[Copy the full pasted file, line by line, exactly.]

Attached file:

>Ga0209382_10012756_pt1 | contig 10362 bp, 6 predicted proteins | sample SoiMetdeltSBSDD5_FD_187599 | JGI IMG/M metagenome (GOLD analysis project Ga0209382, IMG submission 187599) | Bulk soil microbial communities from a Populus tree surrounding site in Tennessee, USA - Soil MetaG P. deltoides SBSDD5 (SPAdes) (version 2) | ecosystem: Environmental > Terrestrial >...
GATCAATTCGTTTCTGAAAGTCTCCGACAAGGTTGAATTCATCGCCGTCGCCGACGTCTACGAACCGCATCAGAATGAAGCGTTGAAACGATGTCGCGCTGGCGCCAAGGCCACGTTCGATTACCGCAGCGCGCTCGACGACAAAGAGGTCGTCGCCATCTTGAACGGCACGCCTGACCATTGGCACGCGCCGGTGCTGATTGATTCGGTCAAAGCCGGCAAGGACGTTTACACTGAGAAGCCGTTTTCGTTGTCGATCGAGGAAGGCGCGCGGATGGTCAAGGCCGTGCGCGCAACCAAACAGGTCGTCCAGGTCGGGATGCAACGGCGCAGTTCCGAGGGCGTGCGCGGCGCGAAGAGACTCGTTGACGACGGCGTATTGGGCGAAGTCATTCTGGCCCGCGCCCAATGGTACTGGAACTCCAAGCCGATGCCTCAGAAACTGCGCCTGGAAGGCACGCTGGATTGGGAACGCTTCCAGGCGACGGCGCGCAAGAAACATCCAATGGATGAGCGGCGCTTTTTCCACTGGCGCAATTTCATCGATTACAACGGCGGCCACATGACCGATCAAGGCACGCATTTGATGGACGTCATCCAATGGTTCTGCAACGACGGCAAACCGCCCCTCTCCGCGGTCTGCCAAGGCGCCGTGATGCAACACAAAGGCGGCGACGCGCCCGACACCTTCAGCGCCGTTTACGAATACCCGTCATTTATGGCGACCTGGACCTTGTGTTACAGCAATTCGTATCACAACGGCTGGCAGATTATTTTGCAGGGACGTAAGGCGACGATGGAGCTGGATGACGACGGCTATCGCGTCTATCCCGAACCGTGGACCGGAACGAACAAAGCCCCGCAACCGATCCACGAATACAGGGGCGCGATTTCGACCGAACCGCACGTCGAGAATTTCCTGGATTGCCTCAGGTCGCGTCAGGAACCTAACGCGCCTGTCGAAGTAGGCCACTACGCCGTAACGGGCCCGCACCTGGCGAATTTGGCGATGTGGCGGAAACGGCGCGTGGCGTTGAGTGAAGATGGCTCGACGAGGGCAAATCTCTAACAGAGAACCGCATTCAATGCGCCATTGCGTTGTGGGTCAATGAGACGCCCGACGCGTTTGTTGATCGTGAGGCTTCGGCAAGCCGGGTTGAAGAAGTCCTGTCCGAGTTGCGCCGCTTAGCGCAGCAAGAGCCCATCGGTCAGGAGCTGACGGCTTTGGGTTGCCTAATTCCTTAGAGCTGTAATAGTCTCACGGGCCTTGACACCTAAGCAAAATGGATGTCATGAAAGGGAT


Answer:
>Ga0209382_10012756_pt1 | contig 10362 bp, 6 predicted proteins | sample SoiMetdeltSBSDD5_FD_187599 | JGI IMG/M metagenome (GOLD analysis project Ga0209382, IMG submission 187599) | Bulk soil microbial communities from a Populus tree surrounding site in Tennessee, USA - Soil MetaG P. deltoides SBSDD5 (SPAdes) (version 2) | ecosystem: Environmental > Terrestrial >...
GATCAATTCGTTTCTGAAAGTCTCCGACAAGGTTGAATTCATCGCCGTCGCCGACGTCTACGAACCGCATCAGAATGAAGCGTTGAAACGATGTCGCGCTGGCGCCAAGGCCACGTTCGATTACCGCAGCGCGCTCGACGACAAAGAGGTCGTCGCCATCTTGAACGGCACGCCTGACCATTGGCACGCGCCGGTGCTGATTGATTCGGTCAAAGCCGGCAAGGACGTTTACACTGAGAAGCCGTTTTCGTTGTCGATCGAGGAAGGCGCGCGGATGGTCAAGGCCGTGCGCGCAACCAAACAGGTCGTCCAGGTCGGGATGCAACGGCGCAGTTCCGAGGGCGTGCGCGGCGCGAAGAGACTCGTTGACGACGGCGTATTGGGCGAAGTCATTCTGGCCCGCGCCCAATGGTACTGGAACTCCAAGCCGATGCCTCAGAAACTGCGCCTGGAAGGCACGCTGGATTGGGAACGCTTCCAGGCGACGGCGCGCAAGAAACATCCAATGGATGAGCGGCGCTTTTTCCACTGGCGCAATTTCATCGATTACAACGGCGGCCACATGACCGATCAAGGCACGCATTTGATGGACGTCATCCAATGGTTCTGCAACGACGGCAAACCGCCCCTCTCCGCGGTCTGCCAAGGCGCCGTGATGCAACACAAAGGCGGCGACGCGCCCGACACCTTCAGCGCCGTTTACGAATACCCGTCATTTATGGCGACCTGGACCTTGTGTTACAGCAATTCGTATCACAACGGCTGGCAGATTATTTTGCAGGGACGTAAGGCGACGATGGAGCTGGATGACGACGGCTATCGCGTCTATCCCGAACCGTGGACCGGAACGAACAAAGCCCCGCAACCGATCCACGAATACAGGGGCGCGATTTCGACCGAACCGCACGTCGAGAATTTCCTGGATTGCCTCAGGTCGCGTCAGGAACCTAACGCGCCTGTCGAAGTAGGCCACTACGCCGTAACGGGCCCGCACCTGGCGAATTTGGCGATGTGGCGGAAACGGCGCGTGGCGTTGAGTGAAGATGGCTCGACGAGGGCAAATCTCTAACAGAGAACCGCATTCAATGCGCCATTGCGTTGTGGGTCAATGAGACGCCCGACGCGTTTGTTGATCGTGAGGCTTCGGCAAGCCGGGTTGAAGAAGTCCTGTCCGAGTTGCGCCGCTTAGCGCAGCAAGAGCCCATCGGTCAGGAGCTGACGGCTTTGGGTTGCCTAATTCCTTAGAGCTGTAATAGTCTCACGGGCCTTGACACCTAAGCAAAATGGATGTCATGAAAGGGAT